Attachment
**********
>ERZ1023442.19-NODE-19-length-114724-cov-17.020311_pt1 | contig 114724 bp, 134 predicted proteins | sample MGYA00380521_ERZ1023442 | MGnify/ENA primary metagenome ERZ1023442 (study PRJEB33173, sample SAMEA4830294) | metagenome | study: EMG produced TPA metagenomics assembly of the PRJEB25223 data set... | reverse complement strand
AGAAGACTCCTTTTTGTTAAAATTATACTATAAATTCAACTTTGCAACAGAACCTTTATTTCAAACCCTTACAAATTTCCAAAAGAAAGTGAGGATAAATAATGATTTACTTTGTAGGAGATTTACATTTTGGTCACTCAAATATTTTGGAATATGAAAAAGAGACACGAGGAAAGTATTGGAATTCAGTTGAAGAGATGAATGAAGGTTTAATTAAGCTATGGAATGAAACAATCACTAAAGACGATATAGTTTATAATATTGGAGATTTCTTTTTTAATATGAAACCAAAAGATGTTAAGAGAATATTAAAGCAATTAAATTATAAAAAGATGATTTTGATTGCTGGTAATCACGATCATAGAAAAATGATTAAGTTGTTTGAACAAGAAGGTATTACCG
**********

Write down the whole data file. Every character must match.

>ERZ1023442.19-NODE-19-length-114724-cov-17.020311_pt1 | contig 114724 bp, 134 predicted proteins | sample MGYA00380521_ERZ1023442 | MGnify/ENA primary metagenome ERZ1023442 (study PRJEB33173, sample SAMEA4830294) | metagenome | study: EMG produced TPA metagenomics assembly of the PRJEB25223 data set... | reverse complement strand
AGAAGACTCCTTTTTGTTAAAATTATACTATAAATTCAACTTTGCAACAGAACCTTTATTTCAAACCCTTACAAATTTCCAAAAGAAAGTGAGGATAAATAATGATTTACTTTGTAGGAGATTTACATTTTGGTCACTCAAATATTTTGGAATATGAAAAAGAGACACGAGGAAAGTATTGGAATTCAGTTGAAGAGATGAATGAAGGTTTAATTAAGCTATGGAATGAAACAATCACTAAAGACGATATAGTTTATAATATTGGAGATTTCTTTTTTAATATGAAACCAAAAGATGTTAAGAGAATATTAAAGCAATTAAATTATAAAAAGATGATTTTGATTGCTGGTAATCACGATCATAGAAAAATGATTAAGTTGTTTGAACAAGAAGGTATTACCG